image

HK Magazine Archive

Allan Zeman

Allan Zeman needs no introduction. The “Father of Lan Kwai Fong” is responsible for shaping a quiet alley in Central into the bustling nightlife district we know today. The chairman of the LKF Group and former head of Ocean Park tells Andrea Lo about starting young, building the new California Tower—and how he never used to wear socks.

PUBLISHED : Thursday, 28 May, 2015, 4:00pm
UPDATED : Wednesday, 19 October, 2016, 4:42pm

I was born in Germany, but I’m not German. I grew up in Montreal.

My father died when I was 7. I didn’t really know him.

I started working when I was 10. I was going to school but delivering newspapers in the morning. I was earning 25 Canadian dollars a week, which was a lot of money to me.

When I was 12, I lied about my age and said I was 16. I got a job on weekends cleaning tables at a steakhouse.

I bought my own car—a convertible—and of course, all the girls were chasing me!

At 16, I decided to go to university at night. I had a taste of money and was already an entrepreneur. I guess I had that entrepreneurial spirit even when I was young.

I started importing ladies’ sweaters. I made my first US$1 million.

It was a different time and different world. There were no computers.

I always looked around to see what was available, and how I could be better.

I came to Hong Kong when I was 19.

It’s been 35 years since I started Lan Kwai Fong. I’ve seen crowds come and go.

People were saying everyone was going to Wan Chai instead; Tsim Sha Tsui was being talked about. Wyndham Street and SoHo became another area. But Lan Kwai Fong has continued being very busy throughout the years.

It’s a testament to your achievements when people recognize you as the “father of Lan Kwai Fong” and also as someone who helped transform Ocean Park into a world-class theme park. It’s not a thing money can buy.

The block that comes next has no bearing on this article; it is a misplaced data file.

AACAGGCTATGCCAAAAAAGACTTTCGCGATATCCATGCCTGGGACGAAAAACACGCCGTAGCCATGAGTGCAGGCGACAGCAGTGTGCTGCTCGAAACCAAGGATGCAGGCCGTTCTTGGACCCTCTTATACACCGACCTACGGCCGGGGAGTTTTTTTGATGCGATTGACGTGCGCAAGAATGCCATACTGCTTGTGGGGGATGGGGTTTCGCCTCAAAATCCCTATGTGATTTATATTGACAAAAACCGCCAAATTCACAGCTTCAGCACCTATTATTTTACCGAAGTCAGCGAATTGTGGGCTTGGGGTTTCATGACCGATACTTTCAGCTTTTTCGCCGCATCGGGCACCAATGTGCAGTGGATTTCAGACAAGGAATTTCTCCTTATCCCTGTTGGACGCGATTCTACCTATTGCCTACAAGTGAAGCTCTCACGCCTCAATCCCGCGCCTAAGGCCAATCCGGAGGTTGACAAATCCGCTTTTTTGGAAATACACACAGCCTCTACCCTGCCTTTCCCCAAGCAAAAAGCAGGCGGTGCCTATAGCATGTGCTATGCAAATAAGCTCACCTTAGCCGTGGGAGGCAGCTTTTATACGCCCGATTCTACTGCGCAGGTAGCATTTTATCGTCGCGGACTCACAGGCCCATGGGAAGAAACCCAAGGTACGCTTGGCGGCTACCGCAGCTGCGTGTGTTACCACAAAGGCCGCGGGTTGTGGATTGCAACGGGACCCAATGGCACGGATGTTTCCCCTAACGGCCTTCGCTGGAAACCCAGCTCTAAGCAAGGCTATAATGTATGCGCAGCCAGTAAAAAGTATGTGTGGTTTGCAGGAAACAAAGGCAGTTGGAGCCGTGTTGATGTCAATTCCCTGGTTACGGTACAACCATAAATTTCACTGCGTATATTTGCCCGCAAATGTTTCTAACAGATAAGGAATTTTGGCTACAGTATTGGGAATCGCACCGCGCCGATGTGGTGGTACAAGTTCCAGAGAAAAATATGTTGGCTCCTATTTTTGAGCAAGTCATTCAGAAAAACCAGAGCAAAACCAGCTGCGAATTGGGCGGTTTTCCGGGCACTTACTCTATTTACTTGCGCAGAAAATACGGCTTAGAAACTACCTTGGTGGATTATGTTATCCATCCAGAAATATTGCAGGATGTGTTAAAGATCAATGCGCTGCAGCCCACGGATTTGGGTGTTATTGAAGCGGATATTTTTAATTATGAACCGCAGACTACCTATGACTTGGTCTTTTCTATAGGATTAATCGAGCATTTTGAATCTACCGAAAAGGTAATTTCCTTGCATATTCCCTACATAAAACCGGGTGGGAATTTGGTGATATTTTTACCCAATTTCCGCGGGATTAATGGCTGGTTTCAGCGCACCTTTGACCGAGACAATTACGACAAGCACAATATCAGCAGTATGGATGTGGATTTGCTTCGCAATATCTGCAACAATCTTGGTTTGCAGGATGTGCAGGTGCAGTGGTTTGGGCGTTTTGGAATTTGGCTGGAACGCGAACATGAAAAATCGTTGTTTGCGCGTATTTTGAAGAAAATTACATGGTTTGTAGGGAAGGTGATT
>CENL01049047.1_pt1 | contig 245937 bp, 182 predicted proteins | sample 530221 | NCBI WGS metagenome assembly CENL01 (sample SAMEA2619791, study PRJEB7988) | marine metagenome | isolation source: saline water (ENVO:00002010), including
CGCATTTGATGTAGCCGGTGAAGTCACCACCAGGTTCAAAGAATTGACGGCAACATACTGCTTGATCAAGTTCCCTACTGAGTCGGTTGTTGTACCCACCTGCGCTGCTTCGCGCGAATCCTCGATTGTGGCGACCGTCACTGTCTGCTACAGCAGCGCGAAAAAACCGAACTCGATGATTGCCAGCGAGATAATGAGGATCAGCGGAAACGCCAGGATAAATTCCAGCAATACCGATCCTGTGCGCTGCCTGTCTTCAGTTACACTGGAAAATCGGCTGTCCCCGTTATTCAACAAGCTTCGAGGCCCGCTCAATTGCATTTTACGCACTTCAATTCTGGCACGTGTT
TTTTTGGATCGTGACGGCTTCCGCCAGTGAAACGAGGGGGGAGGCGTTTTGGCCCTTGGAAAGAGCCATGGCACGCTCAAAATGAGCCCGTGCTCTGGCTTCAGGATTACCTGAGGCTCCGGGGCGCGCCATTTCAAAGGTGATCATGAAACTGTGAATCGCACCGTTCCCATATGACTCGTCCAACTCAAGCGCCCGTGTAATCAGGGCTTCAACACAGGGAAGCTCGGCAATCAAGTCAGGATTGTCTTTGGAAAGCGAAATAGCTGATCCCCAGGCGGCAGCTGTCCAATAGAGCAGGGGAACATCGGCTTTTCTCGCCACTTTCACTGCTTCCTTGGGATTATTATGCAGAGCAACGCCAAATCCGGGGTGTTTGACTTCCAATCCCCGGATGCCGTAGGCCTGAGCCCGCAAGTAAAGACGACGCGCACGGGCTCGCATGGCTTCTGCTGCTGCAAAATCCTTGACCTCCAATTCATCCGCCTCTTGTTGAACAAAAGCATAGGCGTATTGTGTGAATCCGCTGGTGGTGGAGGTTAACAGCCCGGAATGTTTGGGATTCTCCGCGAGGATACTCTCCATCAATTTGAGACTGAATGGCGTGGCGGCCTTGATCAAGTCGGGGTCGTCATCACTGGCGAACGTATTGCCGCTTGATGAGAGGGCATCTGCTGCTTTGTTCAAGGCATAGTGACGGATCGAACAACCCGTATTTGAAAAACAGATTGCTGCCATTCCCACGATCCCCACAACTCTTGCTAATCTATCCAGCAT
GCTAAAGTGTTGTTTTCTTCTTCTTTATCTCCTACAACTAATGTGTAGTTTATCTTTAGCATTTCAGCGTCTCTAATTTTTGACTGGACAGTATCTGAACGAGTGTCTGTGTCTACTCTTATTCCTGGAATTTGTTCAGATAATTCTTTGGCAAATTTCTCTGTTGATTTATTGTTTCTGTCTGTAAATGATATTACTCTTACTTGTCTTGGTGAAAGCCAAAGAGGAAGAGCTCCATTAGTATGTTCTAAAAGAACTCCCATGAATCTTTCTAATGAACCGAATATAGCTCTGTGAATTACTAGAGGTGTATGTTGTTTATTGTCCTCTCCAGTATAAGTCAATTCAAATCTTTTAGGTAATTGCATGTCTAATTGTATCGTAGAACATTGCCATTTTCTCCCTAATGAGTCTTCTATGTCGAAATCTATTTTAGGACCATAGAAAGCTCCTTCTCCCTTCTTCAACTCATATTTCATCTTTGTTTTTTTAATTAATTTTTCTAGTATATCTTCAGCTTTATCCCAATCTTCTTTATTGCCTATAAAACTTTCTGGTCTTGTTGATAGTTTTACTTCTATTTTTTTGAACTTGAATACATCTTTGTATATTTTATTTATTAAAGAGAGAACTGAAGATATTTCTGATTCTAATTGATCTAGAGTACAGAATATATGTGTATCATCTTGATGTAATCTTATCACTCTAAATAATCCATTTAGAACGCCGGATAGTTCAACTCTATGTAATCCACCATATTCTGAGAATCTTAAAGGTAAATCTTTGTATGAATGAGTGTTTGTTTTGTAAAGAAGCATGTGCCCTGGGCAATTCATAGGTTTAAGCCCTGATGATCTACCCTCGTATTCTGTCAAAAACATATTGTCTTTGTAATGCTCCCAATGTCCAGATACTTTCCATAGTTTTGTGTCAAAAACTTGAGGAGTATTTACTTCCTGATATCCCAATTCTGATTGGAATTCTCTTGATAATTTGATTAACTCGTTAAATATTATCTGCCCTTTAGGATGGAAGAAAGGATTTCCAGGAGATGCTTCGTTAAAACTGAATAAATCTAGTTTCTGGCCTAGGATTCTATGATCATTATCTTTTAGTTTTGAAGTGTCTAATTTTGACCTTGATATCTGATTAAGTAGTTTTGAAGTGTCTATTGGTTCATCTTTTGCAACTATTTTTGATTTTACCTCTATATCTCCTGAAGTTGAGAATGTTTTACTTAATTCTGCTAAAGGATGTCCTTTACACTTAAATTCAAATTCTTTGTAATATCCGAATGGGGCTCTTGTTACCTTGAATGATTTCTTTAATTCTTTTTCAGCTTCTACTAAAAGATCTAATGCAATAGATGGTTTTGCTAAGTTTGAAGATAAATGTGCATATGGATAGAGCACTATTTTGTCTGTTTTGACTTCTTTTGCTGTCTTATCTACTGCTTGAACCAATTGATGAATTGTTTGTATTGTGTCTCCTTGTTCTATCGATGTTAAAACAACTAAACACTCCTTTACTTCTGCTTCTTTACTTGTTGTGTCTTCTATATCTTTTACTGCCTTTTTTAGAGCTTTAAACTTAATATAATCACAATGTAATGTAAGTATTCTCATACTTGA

I’m very much involved with the government. Helping to try to come up with a solution to the crisis that awaits us—that’s my biggest challenge at the moment.

Universal suffrage is very important to Hong Kong. I’m very much involved in trying to see if we could make it happen.

Before the Handover, Legco was kind of a rubber stamp for whatever the governor wanted to pass.

When the first Chief Executive came into power, things changed dramatically. Legco became very antagonistic towards the Chief Executive.

People have lost hope. Young people graduate and don’t see a future. People have to keep moving house because landlords constantly raise rents. Things are too expensive and people can’t see a way out.

It’s not the right thing for Hong Kong. We need to find a way to allocate more land for housing. The government is saying it has a plan. At the rate we’re going, I don’t see it happening.

I’ve been asked many times if I could run for Chief Executive. It’s not an easy job.

The system was designed to defeat the Chief Executive. He or she can’t do exactly what they want because they don’t have a party behind them.

I’m more comfortable being a businessman than a political leader.

Every day, my life is crazy. I don’t lead a normal life.

There are crazy things I end up doing—from Ocean Park to California Tower to Lan Kwai Fong, to being on the board of a hospital.

I didn’t wear socks until a number of years ago.

The day before the Handover, my wife and I were invited for lunch on board the Britannia.

I still remember the British naval officers standing to attention, and looking out of the corners of their eyes at this guy wearing a suit but no socks, coming to see Prince Charles.

It was the first time I really felt self-conscious about it. It kind of made me think that I should join society and wear socks!

I’ve been teetotal all my life. I know very little about alcohol, even though I’m the “father of Lan Kwai Fong.”

I just don’t see the point of people getting drunk.

I like to have my feet on the ground. I don’t like to lose control.

Every day, you give yourself advice. The world changes very quickly. You should always be thinking ahead of the pack, and of the future—not of the past.

I have no desire to leave Hong Kong. I’ve been here for 47 years.

I gave up my Canadian passport 10 years ago to become a Chinese national—which I think shows a vote of confidence in Hong Kong.

A good entrepreneur looks for opportunities. I believe that people who have been successful in certain areas can be successful anywhere.

The most important lesson is to be a good human being and to give back to society. To be a good person and respect others, and to go through life being open-minded.